Home > ‘Looming wave of European milk’ no threat to Australian dairy, says visiting Rabobank expert

‘Looming wave of European milk’ no threat to Australian dairy, says visiting Rabobank expert

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article image Kevin Bellamy, senior global dairy analyst for Rabobank,

A visiting expert, consulting for Rabobank  in Europe believes that the Australian dairy sector has little to fear from an estimated nine billion additional litres of milk expected to flood the global market once European dairy quotas are fully lifted in 2015.  

Kevin Bellamy, senior global dairy analyst for Rabobank, covering the European dairy market informed Australian dairy producers and exporters that the staged lifting of quotas, which have historically capped dairy production in European countries, is unlikely to have an adverse impact on the Australian industry.

Mr Bellamy is currently in Australia as part of Rabobank’s Visiting Experts program, which brings international agriculture industry specialists to the country to share their global expertise.  

According to Mr Bellamy, though some increase in European dairy production can be expected as a result of the quotas being lifted, continued strong medium-term growth in world demand for dairy products will absorb the additional supply, minimising any impact on the Australian dairy industry.  

Rabobank forecasts indicate that an additional nine billion litres of milk will be produced annually out of Europe when the quotas are fully lifted. Out of this, 3.6 billion litres will be absorbed by additional demand out of the EU while the remainder will likely find its way to destinations such as the Middle East and Russia, not into Australia’s main export markets of South East Asia and China.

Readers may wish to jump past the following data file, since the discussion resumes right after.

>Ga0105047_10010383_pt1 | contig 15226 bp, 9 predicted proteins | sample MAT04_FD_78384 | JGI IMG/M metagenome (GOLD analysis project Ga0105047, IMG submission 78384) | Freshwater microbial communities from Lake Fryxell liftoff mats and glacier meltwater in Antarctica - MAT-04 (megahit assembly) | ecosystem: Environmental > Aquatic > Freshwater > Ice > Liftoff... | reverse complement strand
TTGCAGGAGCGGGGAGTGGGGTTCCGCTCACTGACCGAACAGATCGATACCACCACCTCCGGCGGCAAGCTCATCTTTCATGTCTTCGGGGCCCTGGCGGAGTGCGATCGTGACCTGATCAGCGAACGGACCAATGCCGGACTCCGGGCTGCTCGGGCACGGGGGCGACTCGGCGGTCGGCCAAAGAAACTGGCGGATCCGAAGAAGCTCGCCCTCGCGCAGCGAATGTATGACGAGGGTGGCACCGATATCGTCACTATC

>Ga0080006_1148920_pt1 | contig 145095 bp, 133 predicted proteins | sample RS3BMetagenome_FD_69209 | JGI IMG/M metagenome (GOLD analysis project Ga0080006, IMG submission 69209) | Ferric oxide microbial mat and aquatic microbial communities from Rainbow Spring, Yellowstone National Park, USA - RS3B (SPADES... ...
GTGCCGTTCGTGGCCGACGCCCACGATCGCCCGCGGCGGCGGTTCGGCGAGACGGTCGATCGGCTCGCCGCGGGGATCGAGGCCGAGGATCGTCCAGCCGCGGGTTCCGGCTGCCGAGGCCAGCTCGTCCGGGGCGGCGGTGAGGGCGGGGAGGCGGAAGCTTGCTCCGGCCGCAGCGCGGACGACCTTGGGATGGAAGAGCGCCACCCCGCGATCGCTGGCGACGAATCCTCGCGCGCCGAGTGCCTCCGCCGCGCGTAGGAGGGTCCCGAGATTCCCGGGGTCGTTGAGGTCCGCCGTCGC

Mr Bellamy also said that the role of quotas in suppressing EU milk production had been somewhat over-stated since quotas are not currently a constraint in most EU regions, with many areas producing below the quota amounts due to factors such as limited availability of agricultural land, high cost of finance, environmental restrictions and retail price wars.  

The lifting of quotas is not expected to change the current industry situation. Mr Bellamy believes that dairying will move from the less efficient production regions in the south and east of Europe to the north and west, where production will increase if price incentives remain high enough.  

The countries with the most potential to increase their dairy supply include Denmark, France (western), the United Kingdom, Ireland, the Netherlands and Germany (northern).

Mr Bellamy adds that the cost of producing milk in Europe should reduce as milk supply moves from less favourable areas and the consolidation of farms achieves some economies of scale.  

Based in Rabobank’s global head office in Utrecht, the Netherlands, Kevin Bellamy has more than 25 years of experience in the global dairy sector.

Rabobank is a leading food and agribusiness banking services provider.

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